We traveled from Gaiole, one of the largest UGAs with 41 wineries, to Lamole, the smallest with eight wineries. Here we met Susanna Grassi who shared the backstory of I Fabbri. “Though 11 generations of my family have owned this land since 1620, I am the first woman owner due to Italy’s patriarchal inheritance laws. While my engineer father lived abroad, I dreamt of leading the winery. Half of Lamole vineyards were abandoned during the 1950s. In 2000 I promised my father I would reinvigorate our land. After replanting, the fragile situation has transformed into healthy vineyards.”
The former fashion designer drove us up the hill facing her family’s vineyards and castello where tastings are held. She talked about the natural amphitheater where their organic grapes ripen on nine hectares with sunny exposures. The area is on the Italian National Registry of Rural Landscapes.
Grassi is a gracious host offering meals with tastings. Our Tuscan dinner started with a traditional tomato soup thickened with stale bread followed by arrosto, roasted pork loin in a mustard sauce. The robust and ageable I Fabbri Riserva Terra di Lamole Gran Selezione paired well with the meat.
For dessert, we enjoyed pasta frolla, a Tuscan specialty of shortcrust pastry filled with custard. I Fabbri Riserva Gran Selezione 2019 old vines was a fine match with the not-too-sweet, creamy dessert.
Castello di Albola in Radda UGA
Raddi, at the physical center of Chianti Classico and one of the three villages named in the 1716 Chianti delineation, is home to Castello di Albola. Previously owned by several noble families, the Zonin family of Prosecco fame in the Veneto region purchased the winery in 1979 and now farms 125 vineyard hectares.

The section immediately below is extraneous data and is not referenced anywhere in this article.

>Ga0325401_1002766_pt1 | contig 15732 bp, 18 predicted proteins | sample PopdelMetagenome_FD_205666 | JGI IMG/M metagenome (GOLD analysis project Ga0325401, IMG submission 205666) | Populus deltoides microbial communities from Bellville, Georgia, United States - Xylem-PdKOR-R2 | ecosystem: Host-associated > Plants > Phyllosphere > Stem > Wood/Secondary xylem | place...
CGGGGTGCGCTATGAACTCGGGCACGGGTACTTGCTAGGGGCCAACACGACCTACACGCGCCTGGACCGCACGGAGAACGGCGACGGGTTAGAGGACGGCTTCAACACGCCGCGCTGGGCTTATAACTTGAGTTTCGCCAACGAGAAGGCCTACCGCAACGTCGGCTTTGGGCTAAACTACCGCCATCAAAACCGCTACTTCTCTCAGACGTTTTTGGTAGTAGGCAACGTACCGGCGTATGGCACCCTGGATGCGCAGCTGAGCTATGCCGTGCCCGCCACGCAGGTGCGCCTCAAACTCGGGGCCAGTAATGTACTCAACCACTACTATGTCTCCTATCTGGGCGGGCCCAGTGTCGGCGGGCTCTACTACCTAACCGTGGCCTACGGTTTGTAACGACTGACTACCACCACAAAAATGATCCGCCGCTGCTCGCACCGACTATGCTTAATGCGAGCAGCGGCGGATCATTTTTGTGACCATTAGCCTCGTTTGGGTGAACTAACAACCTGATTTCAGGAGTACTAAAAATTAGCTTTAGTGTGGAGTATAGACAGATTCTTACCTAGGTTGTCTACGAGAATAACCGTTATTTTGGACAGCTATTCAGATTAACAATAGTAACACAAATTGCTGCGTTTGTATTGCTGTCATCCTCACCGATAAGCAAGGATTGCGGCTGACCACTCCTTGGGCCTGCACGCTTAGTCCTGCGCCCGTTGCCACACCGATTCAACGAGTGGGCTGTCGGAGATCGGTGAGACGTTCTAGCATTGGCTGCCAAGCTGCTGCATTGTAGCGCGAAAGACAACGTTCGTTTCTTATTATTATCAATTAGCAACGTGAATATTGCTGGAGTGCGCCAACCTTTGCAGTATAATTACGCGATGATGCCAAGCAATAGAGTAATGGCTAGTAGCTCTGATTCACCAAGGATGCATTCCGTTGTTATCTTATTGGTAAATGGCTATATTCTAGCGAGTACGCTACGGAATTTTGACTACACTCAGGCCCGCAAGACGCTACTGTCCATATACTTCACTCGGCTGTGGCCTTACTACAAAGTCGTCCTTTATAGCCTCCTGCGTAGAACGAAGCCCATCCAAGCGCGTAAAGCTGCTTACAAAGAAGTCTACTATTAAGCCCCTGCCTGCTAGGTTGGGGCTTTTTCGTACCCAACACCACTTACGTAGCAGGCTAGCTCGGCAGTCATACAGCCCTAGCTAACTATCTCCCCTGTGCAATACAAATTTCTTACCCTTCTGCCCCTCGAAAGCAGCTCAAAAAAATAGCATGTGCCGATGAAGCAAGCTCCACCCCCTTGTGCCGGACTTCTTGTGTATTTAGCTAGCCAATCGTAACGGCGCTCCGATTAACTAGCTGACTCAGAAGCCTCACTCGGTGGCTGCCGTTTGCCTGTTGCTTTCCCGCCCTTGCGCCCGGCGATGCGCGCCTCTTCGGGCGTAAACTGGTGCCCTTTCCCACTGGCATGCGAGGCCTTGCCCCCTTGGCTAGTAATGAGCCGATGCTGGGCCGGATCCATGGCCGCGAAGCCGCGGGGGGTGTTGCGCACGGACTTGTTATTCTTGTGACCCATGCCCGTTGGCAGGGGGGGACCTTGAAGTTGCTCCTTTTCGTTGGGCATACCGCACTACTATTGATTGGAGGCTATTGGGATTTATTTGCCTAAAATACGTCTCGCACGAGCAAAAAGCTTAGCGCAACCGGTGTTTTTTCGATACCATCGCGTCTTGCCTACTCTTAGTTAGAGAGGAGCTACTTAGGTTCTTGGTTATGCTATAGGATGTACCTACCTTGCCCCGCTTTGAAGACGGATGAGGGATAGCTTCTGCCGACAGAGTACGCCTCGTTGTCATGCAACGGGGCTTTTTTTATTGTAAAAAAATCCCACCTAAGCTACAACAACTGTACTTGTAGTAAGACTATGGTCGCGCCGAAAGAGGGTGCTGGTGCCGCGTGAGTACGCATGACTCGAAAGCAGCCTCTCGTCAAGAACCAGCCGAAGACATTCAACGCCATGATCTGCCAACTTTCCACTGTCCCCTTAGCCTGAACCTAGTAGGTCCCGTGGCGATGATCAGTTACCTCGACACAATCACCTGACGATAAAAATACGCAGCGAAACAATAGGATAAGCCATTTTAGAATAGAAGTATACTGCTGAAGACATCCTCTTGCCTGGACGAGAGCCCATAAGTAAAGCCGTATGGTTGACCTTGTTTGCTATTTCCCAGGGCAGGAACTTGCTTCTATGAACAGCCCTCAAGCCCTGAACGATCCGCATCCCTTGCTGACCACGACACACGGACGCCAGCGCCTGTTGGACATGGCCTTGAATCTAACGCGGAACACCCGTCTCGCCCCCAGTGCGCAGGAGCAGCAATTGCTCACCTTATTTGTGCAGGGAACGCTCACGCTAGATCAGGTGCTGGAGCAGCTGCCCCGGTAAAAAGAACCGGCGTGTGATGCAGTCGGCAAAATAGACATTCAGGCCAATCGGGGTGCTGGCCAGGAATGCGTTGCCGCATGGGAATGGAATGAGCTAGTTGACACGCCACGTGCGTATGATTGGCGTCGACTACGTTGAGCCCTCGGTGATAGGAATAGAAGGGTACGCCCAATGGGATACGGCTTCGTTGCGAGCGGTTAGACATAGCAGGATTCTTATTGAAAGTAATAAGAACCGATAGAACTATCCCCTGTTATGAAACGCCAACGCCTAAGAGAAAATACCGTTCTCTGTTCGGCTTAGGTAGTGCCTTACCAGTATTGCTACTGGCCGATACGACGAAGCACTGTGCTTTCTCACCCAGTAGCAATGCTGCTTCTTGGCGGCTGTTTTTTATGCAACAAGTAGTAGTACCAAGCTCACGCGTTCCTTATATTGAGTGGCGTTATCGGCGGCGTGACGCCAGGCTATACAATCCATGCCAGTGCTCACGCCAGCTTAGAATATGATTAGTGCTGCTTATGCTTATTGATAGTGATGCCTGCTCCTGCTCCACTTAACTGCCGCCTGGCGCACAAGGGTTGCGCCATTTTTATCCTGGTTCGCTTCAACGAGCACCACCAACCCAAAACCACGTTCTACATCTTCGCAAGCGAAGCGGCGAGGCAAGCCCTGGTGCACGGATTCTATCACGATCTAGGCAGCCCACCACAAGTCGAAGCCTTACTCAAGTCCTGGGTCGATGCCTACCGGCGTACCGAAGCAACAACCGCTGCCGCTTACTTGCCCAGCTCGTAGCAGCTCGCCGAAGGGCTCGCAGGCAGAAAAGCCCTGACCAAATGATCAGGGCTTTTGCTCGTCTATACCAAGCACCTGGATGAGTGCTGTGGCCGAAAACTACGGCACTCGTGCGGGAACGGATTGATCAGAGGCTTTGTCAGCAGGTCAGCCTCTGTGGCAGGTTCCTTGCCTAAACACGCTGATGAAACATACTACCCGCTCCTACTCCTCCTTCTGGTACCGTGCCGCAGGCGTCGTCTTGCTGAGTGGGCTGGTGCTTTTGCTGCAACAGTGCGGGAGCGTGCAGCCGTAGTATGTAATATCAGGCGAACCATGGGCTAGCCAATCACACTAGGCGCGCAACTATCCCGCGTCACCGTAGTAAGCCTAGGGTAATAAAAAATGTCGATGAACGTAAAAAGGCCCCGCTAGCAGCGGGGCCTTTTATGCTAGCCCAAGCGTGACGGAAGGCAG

Alessandro Gallo, the estate’s director and winemaker, joined the winery in 2004. I met Gallo over a dozen years ago and remembering his well-balanced wines and warm hospitality, I was eager for an update on the winery.
After a long day of travel, I arrived at the winery hungry and welcomed grapes fresh from the vineyard baked into a most delicious Tuscan focaccia called schiachiata con l’uva. When the grapes are ripe, the chef leaves the kitchen and picks them for his cooking.
As at our previous meeting, Gallo expressed the same highest regards for careful vineyard management with low yields. He added, “Sustainability for the land and people is a key focus. We seek biodiversity in the vineyard and partner with various organizations on viticulture and agronomic experimentation.”
Gallo mused about the change in perception of Chianti Classico wines which previously emphasized acidity above all. Now, he said, winemakers seek an overall mouthfeel that balances tannin and grape concentration.
Our dinner began with steak tartare from the winery’s own cattle and was paired with full bodied, single vineyard 2015 Marangole Chianti Classico Gran Selezione. We also savored rich, tomato sauced pasta and mille feuille beef with other single vineyard wines.
The winery is a popular destination with 33,000 visitors a year. Of special interest are cooking classes and cave tours which include a tasting and meal.
“The UGA program is a passion of mine. Chianti Classico is a big area. We need to preserve and elevate each of the 11 areas,” said Gallo.
Consorzio president Manetti at Fontodi believes Chianti Classico is well-positioned for the impact of climate change. “Water may be an issue if drought occurs or too much rain brings mildew. But 65 percent of land in Chianti Classico is forest which has a tremendous cooling effect. These natural coolants mitigate over ripening which creates high alcohol wines.”
Overall, the vintners look forward to putting UGA on their labels. Although understanding the change will take time, the expectation is that consumers will take note, too.